Sponsorship of food companies distorts food research results in half of the cases and scientists fear that these results could end up damaging the health of consumers.
Scientific research on food funded by food companies is much more likely to show the benefits of such products than freelance work, experts from Australia’s Deakin University argue.
Separating the interests of science and business is one of the key factors that makes research truly independent.
However, the influence of corporations on research results is not only common but not always obvious. Most of the time, it is done at the expense of financing work or including employees in research teams.
Processed food manufacturers are the most frequent influencers on research results: they fund scientific articles in 39% of cases.
Researchers from Australia’s Deakin University analyzed 1,461 articles published in the 10 most cited scientific journals on nutrition in 2018.
They found that food manufacturers financed or were otherwise associated with nearly 200 sample items.
About 55% of these studies reported findings that met the commercial interests of the food industry, mostly by testing the benefits of a product or refuting its damage. Among independent studies, there was less than 10% of such research.
The largest number of articles of this type, 28%, is found in The Journal of Nutrition. In a journal called Nutrition Reviews, published by an institute founded and funded exclusively by food companies such as Mars, Nestlé, Coca-Cola and PepsiCo, commercial interests were declared in a quarter of all the articles analyzed.
“Both magazines have declared connections to the food industry,” write the authors of the analysis in Plos One magazine.
Researchers have previously linked company engagement with industry-profitable research results. However, the new study reveals the percentage of this participation in the leading nutritional science journals, said lead author Gary Sacks.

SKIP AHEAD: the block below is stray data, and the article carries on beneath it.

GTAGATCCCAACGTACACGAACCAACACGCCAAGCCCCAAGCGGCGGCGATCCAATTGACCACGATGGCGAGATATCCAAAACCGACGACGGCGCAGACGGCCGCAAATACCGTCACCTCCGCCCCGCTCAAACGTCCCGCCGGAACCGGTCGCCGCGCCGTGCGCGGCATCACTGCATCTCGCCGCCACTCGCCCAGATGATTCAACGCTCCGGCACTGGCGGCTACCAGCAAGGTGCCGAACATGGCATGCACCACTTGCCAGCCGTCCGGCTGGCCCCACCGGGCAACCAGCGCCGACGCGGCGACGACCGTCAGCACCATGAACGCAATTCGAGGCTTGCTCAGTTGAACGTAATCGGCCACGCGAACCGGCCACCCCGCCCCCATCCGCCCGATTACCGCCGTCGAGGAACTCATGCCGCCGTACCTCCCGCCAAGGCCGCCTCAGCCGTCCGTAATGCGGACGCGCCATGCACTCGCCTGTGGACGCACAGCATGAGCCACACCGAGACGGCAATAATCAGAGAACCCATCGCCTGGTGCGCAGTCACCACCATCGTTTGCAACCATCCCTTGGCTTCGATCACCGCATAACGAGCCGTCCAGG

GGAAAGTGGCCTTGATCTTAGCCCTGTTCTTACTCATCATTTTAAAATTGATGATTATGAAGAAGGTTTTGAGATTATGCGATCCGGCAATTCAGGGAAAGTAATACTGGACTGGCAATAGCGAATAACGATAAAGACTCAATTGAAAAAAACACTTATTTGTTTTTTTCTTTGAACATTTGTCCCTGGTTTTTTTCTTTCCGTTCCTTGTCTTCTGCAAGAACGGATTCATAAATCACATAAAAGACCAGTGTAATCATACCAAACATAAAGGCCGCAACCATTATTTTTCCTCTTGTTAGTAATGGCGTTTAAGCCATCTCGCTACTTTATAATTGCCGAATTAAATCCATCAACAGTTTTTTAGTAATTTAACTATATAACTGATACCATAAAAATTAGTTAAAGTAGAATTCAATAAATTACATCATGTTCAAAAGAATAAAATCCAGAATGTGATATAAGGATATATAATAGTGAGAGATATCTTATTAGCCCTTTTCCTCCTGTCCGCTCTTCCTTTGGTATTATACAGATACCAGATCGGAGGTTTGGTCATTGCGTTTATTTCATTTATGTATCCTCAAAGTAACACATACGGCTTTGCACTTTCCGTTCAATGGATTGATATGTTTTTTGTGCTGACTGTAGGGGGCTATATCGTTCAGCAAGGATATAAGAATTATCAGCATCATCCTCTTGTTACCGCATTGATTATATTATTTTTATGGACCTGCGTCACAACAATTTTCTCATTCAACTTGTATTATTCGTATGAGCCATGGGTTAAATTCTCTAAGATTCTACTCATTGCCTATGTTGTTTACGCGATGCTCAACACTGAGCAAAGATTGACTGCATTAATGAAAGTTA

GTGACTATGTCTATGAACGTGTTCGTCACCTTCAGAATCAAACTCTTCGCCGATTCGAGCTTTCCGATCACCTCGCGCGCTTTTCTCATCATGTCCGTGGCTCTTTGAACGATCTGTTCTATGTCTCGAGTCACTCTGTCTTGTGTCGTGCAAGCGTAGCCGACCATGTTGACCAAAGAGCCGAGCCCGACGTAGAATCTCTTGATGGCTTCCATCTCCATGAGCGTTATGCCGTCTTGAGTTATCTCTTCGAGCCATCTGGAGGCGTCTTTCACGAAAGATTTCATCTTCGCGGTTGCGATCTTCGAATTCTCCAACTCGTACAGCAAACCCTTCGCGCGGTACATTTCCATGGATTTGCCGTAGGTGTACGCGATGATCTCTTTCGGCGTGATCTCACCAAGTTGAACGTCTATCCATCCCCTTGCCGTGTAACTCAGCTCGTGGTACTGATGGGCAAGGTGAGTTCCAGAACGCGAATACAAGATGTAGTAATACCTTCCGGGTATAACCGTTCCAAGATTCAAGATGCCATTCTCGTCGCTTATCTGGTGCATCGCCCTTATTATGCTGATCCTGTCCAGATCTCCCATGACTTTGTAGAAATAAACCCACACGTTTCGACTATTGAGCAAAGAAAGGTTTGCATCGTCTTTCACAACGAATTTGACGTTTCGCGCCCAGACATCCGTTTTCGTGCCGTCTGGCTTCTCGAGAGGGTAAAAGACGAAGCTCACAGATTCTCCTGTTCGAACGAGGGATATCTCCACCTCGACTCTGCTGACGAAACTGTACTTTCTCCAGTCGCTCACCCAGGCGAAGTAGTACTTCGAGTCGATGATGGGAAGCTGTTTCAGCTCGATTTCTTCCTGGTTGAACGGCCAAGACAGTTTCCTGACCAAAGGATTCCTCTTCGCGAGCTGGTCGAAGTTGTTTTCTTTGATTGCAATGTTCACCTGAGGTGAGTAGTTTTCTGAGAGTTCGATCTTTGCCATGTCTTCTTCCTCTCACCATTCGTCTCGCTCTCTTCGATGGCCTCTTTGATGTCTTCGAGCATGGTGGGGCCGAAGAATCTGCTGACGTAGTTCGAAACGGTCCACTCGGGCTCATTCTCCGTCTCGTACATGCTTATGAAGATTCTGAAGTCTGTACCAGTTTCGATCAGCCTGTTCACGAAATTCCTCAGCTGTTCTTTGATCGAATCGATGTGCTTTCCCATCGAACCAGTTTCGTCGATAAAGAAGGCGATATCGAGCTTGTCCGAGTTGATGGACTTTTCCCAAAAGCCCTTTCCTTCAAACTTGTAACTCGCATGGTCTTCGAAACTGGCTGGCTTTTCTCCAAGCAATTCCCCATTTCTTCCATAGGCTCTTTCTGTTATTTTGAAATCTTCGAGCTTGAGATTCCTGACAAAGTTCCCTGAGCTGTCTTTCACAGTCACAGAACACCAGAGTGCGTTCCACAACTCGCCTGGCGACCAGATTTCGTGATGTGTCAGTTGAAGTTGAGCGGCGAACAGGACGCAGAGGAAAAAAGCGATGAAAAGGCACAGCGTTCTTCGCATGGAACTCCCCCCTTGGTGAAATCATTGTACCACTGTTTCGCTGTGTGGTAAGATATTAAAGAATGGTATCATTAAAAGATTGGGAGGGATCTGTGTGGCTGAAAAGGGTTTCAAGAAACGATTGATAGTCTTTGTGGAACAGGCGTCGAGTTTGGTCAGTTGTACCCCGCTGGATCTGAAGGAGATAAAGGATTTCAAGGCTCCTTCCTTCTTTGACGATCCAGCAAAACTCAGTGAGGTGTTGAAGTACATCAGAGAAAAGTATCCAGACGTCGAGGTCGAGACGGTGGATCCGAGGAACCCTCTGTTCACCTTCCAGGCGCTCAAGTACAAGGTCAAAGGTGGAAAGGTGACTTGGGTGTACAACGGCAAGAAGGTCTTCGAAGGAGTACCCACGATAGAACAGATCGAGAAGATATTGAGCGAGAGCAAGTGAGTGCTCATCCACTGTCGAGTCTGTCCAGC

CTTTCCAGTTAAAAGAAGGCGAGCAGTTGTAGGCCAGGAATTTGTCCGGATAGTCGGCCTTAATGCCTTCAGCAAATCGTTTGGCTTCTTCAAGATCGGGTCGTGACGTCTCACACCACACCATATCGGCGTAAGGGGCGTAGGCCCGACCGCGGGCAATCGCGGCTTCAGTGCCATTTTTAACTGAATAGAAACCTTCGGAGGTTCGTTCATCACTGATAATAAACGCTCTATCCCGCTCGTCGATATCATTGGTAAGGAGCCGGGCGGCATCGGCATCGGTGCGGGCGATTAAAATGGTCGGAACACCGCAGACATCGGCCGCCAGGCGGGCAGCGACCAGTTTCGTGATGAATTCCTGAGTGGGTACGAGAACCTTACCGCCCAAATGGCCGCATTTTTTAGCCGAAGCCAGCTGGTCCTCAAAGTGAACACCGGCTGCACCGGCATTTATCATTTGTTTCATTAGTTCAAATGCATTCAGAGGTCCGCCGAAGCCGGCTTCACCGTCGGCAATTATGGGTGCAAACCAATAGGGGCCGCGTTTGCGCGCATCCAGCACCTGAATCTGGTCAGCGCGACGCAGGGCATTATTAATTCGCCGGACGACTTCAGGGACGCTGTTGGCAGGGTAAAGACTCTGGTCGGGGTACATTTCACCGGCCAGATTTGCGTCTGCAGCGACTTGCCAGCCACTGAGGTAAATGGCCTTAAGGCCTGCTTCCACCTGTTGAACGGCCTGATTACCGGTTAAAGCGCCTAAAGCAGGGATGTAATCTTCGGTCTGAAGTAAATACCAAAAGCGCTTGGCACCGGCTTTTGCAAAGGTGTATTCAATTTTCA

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“Unhealthy eating is the leading cause of health problems around the world, which is why the food industry is too important an area for science to allow the influence of corporations,” he said.
“This study shows that business participation distorts results, leading to conclusions that are good for industry, but not for people,” he concluded.
Why Scientific Journals Publish Sponsored Research
Several members of The Journal of Nutrition’s board of directors have disclosed conflicts of interest involving food companies. This journal is published by the American Society for Nutrition (ASN), which has formal partnerships with multiple food companies and has been criticized for supporting the goals of the food industry over and above the interests of public health, the authors noted.
For her part, Teresa Davis, editor-in-chief of The Journal of Nutrition and a pediatric nutritionist, said the journal does not reject papers based on its funding sources.
“I don’t think we should reject the publication on the basis of which institution carried out the study, who financed it, in which country it was carried out,” she said.
Davis notes that industry funding for nutrition research is necessary because government support in the US has been steadily declining for decades.
Sacks agrees that more public and independent funding sources are needed. He suggests that one way to protect the objectivity of research is to pool funding from the industry and have it distributed by an independent body.
“Maybe we could move in that direction, but it’s not that easy to do at the moment,” Davis emphasizes, admitting that it would be an ideal situation.
At the same time, Davis stresses that The Journal of Nutrition follows a very rigorous process to evaluate publications.
However, a rigorous review may not be enough, says Lisa Bero, a pharmacologist at the University of Colorado. She argues that corporations can distort research results in ways that would be impossible to see.
Bero cites four factors that companies can influence to get the results they want: what questions the researchers ask, what the study design is, how the data is interpreted, and whether adverse results are ever published.
“Industry is more likely to fund research that can demonstrate the benefits of your product or disprove its harms,” she says.